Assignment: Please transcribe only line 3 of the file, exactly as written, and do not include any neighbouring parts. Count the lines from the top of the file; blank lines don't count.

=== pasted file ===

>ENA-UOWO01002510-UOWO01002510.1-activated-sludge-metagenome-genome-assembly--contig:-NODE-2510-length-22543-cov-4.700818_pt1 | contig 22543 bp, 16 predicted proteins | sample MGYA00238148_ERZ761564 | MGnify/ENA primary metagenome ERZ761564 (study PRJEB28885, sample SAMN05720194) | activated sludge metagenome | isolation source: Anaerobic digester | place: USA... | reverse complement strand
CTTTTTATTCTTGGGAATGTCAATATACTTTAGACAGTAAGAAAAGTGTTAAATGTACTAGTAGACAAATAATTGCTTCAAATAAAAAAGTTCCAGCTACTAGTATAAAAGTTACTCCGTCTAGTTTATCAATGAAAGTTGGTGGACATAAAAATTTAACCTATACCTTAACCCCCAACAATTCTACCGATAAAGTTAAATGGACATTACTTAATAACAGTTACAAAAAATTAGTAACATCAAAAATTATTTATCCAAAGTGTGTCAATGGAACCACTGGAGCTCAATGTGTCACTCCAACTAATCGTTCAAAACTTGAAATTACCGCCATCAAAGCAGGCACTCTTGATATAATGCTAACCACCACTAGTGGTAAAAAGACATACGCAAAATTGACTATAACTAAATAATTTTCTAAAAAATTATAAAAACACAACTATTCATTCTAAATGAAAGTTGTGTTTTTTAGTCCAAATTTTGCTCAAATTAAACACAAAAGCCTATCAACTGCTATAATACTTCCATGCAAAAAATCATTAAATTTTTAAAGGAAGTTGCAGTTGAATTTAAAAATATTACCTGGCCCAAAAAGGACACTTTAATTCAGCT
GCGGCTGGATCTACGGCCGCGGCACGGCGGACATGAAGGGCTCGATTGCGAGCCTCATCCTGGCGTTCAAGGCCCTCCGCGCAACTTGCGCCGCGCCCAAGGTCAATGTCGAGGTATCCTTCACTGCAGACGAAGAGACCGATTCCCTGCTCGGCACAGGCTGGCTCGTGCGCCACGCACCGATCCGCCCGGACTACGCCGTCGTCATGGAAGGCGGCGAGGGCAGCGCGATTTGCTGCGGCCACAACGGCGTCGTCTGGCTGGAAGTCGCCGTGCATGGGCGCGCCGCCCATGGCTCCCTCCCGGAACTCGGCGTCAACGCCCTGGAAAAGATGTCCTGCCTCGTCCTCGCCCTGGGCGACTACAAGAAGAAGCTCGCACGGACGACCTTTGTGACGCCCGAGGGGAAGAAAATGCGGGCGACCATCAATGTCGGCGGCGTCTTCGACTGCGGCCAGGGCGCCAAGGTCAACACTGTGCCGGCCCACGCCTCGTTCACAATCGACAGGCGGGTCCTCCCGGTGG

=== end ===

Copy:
GCGGCTGGATCTACGGCCGCGGCACGGCGGACATGAAGGGCTCGATTGCGAGCCTCATCCTGGCGTTCAAGGCCCTCCGCGCAACTTGCGCCGCGCCCAAGGTCAATGTCGAGGTATCCTTCACTGCAGACGAAGAGACCGATTCCCTGCTCGGCACAGGCTGGCTCGTGCGCCACGCACCGATCCGCCCGGACTACGCCGTCGTCATGGAAGGCGGCGAGGGCAGCGCGATTTGCTGCGGCCACAACGGCGTCGTCTGGCTGGAAGTCGCCGTGCATGGGCGCGCCGCCCATGGCTCCCTCCCGGAACTCGGCGTCAACGCCCTGGAAAAGATGTCCTGCCTCGTCCTCGCCCTGGGCGACTACAAGAAGAAGCTCGCACGGACGACCTTTGTGACGCCCGAGGGGAAGAAAATGCGGGCGACCATCAATGTCGGCGGCGTCTTCGACTGCGGCCAGGGCGCCAAGGTCAACACTGTGCCGGCCCACGCCTCGTTCACAATCGACAGGCGGGTCCTCCCGGTGG